"Mary, Mother of All"
 

The Statue of Mary (Our Lady of Lourdes), September 8, 1901 was placed on the hillside at Pukekaraka Catholic Maori Mission Station at Otaki, New Zealand.  In the local language of the Maori People she was called "Hine Nui O Te Ao Katoa" - "Mary Great Mother of the Whole World."  She is wearing a Maori  Chieftainess Cloak of Honour.

 

On a hill in the small New Zealand town of Otaki sits the Shrine of Mary, known as Pukekaraka "the hill where the Karaka trees grow"; the Karaka tree is sacred to the Maori. Otaki, established in 1844, is one of the first mission stations of the Fathers and Brothers of the Society of Mary (Marists).  The missionaries came to New Zealand in 1838, from France, and they brought the Catholic faith to the Polynesian people, called the Maori. The first church was dedicated to Mary, Our Lady of Victories. A grotto was built in 1904.  It was then enlarged and moved to a different hill in 1905. The Grotto, named "The Grotto of Lourdes" is a reflection of the French Marists devotion to Mary.

The Wall of Reconciliation and Peace was built in 1910, and stands in front of the Grotto  It was built to signify reconciliation between the local Maori, and the end of the war between the Mua-Upoko and Raukawa tribes.  Because this was a sacred place, no weapons were to be taken inside in the Grotto. In 1999, a cairn of stones was placed in front of the Wall of Reconciliation and Peace to signify the desire for the unity of all Christians. Representatives from other churches and congregations brought stones from their localities and placed them in this stack. This was done to unite the Maori people not only to their immediate neighbors but to their European neighbors as well.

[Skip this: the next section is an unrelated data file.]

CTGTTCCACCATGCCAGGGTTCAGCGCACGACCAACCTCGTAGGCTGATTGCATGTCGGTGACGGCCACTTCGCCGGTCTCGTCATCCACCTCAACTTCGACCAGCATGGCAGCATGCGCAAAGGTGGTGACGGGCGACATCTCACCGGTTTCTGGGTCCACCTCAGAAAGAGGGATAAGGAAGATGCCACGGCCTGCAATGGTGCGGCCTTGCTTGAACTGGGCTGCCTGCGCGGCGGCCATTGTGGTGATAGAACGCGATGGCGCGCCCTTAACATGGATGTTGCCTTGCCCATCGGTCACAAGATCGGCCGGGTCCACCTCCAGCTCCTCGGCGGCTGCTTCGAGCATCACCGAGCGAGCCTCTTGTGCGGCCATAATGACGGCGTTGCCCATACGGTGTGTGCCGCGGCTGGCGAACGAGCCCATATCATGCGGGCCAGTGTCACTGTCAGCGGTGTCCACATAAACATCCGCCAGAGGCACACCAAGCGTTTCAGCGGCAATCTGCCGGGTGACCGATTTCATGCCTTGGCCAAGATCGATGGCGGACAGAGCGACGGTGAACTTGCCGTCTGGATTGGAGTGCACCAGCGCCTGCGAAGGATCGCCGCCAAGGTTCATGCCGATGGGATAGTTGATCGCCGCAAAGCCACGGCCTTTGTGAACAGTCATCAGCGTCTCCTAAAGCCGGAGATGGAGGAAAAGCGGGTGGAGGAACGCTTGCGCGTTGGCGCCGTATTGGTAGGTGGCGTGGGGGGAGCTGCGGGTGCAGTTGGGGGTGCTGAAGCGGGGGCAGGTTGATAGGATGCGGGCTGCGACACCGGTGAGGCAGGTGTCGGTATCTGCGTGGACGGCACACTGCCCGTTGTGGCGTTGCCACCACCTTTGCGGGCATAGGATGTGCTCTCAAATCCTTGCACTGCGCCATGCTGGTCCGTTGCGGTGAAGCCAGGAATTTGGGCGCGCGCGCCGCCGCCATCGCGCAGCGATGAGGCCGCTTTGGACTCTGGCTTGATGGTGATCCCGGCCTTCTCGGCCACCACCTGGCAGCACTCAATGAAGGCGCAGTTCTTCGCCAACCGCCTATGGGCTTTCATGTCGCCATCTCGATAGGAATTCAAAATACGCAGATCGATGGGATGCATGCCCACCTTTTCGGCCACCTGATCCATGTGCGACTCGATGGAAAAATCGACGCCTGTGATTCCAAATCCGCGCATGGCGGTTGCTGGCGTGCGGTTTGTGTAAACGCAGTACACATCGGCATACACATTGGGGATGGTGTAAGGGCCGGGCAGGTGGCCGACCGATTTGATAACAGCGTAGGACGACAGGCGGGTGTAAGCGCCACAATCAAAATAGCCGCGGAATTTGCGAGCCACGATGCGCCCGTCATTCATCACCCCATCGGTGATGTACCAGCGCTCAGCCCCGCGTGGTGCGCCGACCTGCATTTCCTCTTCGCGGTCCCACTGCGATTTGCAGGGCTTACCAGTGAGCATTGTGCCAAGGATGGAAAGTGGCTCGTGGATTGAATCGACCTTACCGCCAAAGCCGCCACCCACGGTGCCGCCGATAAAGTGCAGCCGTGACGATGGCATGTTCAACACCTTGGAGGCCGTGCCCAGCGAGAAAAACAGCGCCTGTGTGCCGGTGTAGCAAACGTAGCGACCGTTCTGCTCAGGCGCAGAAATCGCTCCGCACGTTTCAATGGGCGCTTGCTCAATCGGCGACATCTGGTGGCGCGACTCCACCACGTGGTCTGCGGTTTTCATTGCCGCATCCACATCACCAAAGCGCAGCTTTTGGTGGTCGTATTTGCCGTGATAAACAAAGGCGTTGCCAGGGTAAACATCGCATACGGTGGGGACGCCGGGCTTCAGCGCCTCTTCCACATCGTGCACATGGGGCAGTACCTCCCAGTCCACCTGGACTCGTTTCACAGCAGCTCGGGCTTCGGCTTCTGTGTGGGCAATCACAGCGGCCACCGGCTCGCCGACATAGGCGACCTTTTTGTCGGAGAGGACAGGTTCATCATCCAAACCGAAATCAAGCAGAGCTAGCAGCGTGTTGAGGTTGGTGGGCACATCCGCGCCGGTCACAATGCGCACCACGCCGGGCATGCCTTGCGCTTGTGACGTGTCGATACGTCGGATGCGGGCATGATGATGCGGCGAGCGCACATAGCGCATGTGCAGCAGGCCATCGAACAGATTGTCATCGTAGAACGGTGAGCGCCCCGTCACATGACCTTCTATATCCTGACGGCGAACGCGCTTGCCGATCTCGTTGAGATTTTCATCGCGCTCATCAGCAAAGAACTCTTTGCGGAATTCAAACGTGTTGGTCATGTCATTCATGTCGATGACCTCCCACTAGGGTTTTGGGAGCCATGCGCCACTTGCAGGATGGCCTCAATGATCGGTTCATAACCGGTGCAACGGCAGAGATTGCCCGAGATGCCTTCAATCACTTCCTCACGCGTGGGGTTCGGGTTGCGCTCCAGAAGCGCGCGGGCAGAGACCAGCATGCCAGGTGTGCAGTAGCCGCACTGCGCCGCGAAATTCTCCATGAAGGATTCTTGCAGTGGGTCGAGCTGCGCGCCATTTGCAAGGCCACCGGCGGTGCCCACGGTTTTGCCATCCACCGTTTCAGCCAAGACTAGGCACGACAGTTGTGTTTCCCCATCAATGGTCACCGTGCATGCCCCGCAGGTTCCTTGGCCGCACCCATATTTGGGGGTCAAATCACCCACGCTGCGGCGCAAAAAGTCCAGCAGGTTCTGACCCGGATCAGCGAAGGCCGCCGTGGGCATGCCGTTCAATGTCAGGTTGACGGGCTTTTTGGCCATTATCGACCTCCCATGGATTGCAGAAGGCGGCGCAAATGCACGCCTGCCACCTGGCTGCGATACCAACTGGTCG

The Catholic Community of Pukekaraka is one of the oldest places of Catholic worship in New Zealand, with the Mary shrine being the most important in the country. The Hui Aranga, (Annual Easter Gatherings of Catholic Maori) had its origin at Otaki. Miracles have been reported; a man named Ngakuru Pene Hare of Pangaru of North Auckland, was suffering from a terminal disease, and was cured. He went to Otaki, and prayed the Rosary with flower petals because he did not have a Rosary. He is still alive and in good health forty years later; he met with Father James Durning and told him his story.

Over five hundred people from many Christian Churches gather at this shrine to join in prayer for peace and thanksgiving. They all brought rocks to build this cairn to signify their unity in peace.

Inauguration  of the
"Wall of Reconciliation and Peace."
It was built in 1910 by the Maori
  people of the Mua-Upoko tribe
 as a sign of peace after
 local wars had ended.

 

On the left, Fr. S. O'Connell S.M., Provincial of the Society of Mary in New Zealand and Fr. P. Kinsella, S.M., Parish Priest of Otaki are standing next to the Statue of Mary in the Grotto at Pukekaraka Catholic Mission Station, Otaki.   The Papal Flag adorns the base of the statue showing the close link between the local Maori people and The Holy Father in Roma, (Circa 1993).

 

This information was provided by Brother Gerard Hogg, S.M. Archivist of the Society of Mary-Marist Archives, Otaki, New Zealand. He sent to the Marian Library the history of The Shrine of Mary at Otaki with photos dating back to 1901. 

 

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This page, maintained by The Marian Library/International Marian Research Institute, Dayton, Ohio 45469-1390, and created by Kris Sommers , was last modified Wednesday, 07/02/2008 10:45:49 EDT by Kris Sommers . Please send any comments to jroten1@udayton.edu.